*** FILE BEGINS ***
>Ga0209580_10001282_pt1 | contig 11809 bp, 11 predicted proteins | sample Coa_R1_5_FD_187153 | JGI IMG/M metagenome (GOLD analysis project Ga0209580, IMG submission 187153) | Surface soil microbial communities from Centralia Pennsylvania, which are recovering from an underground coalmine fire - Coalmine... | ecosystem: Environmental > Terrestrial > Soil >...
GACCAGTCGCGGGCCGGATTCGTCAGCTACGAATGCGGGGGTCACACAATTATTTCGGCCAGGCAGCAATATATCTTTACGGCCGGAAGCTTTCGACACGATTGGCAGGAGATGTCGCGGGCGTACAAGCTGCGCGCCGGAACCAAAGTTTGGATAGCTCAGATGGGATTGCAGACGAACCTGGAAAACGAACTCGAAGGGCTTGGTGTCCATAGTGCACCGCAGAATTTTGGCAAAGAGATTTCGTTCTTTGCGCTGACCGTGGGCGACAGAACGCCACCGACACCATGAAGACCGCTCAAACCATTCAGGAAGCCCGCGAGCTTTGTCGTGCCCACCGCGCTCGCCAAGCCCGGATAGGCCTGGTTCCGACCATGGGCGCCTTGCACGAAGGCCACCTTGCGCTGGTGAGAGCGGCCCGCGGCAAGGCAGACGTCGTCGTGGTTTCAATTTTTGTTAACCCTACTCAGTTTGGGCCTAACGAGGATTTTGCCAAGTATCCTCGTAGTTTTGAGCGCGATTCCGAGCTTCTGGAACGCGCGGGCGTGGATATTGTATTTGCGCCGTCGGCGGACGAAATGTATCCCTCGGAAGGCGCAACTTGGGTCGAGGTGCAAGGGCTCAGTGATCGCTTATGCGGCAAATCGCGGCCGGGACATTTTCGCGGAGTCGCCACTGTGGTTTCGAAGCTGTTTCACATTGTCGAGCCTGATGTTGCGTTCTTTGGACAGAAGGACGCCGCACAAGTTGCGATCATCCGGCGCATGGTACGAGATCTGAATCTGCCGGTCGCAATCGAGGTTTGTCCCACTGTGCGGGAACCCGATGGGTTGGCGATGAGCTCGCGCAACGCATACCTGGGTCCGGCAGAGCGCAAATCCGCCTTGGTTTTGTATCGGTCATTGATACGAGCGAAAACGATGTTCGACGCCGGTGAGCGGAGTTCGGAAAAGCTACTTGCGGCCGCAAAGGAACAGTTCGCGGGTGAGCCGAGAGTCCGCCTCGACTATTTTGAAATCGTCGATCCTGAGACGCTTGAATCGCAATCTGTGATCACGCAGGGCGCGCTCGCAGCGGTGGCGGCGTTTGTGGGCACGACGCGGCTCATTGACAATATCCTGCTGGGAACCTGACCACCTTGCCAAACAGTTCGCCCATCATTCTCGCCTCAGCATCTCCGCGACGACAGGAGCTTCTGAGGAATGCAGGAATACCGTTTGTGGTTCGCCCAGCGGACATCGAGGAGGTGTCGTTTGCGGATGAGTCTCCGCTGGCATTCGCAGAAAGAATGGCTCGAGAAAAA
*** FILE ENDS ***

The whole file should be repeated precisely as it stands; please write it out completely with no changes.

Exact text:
>Ga0209580_10001282_pt1 | contig 11809 bp, 11 predicted proteins | sample Coa_R1_5_FD_187153 | JGI IMG/M metagenome (GOLD analysis project Ga0209580, IMG submission 187153) | Surface soil microbial communities from Centralia Pennsylvania, which are recovering from an underground coalmine fire - Coalmine... | ecosystem: Environmental > Terrestrial > Soil >...
GACCAGTCGCGGGCCGGATTCGTCAGCTACGAATGCGGGGGTCACACAATTATTTCGGCCAGGCAGCAATATATCTTTACGGCCGGAAGCTTTCGACACGATTGGCAGGAGATGTCGCGGGCGTACAAGCTGCGCGCCGGAACCAAAGTTTGGATAGCTCAGATGGGATTGCAGACGAACCTGGAAAACGAACTCGAAGGGCTTGGTGTCCATAGTGCACCGCAGAATTTTGGCAAAGAGATTTCGTTCTTTGCGCTGACCGTGGGCGACAGAACGCCACCGACACCATGAAGACCGCTCAAACCATTCAGGAAGCCCGCGAGCTTTGTCGTGCCCACCGCGCTCGCCAAGCCCGGATAGGCCTGGTTCCGACCATGGGCGCCTTGCACGAAGGCCACCTTGCGCTGGTGAGAGCGGCCCGCGGCAAGGCAGACGTCGTCGTGGTTTCAATTTTTGTTAACCCTACTCAGTTTGGGCCTAACGAGGATTTTGCCAAGTATCCTCGTAGTTTTGAGCGCGATTCCGAGCTTCTGGAACGCGCGGGCGTGGATATTGTATTTGCGCCGTCGGCGGACGAAATGTATCCCTCGGAAGGCGCAACTTGGGTCGAGGTGCAAGGGCTCAGTGATCGCTTATGCGGCAAATCGCGGCCGGGACATTTTCGCGGAGTCGCCACTGTGGTTTCGAAGCTGTTTCACATTGTCGAGCCTGATGTTGCGTTCTTTGGACAGAAGGACGCCGCACAAGTTGCGATCATCCGGCGCATGGTACGAGATCTGAATCTGCCGGTCGCAATCGAGGTTTGTCCCACTGTGCGGGAACCCGATGGGTTGGCGATGAGCTCGCGCAACGCATACCTGGGTCCGGCAGAGCGCAAATCCGCCTTGGTTTTGTATCGGTCATTGATACGAGCGAAAACGATGTTCGACGCCGGTGAGCGGAGTTCGGAAAAGCTACTTGCGGCCGCAAAGGAACAGTTCGCGGGTGAGCCGAGAGTCCGCCTCGACTATTTTGAAATCGTCGATCCTGAGACGCTTGAATCGCAATCTGTGATCACGCAGGGCGCGCTCGCAGCGGTGGCGGCGTTTGTGGGCACGACGCGGCTCATTGACAATATCCTGCTGGGAACCTGACCACCTTGCCAAACAGTTCGCCCATCATTCTCGCCTCAGCATCTCCGCGACGACAGGAGCTTCTGAGGAATGCAGGAATACCGTTTGTGGTTCGCCCAGCGGACATCGAGGAGGTGTCGTTTGCGGATGAGTCTCCGCTGGCATTCGCAGAAAGAATGGCTCGAGAAAAA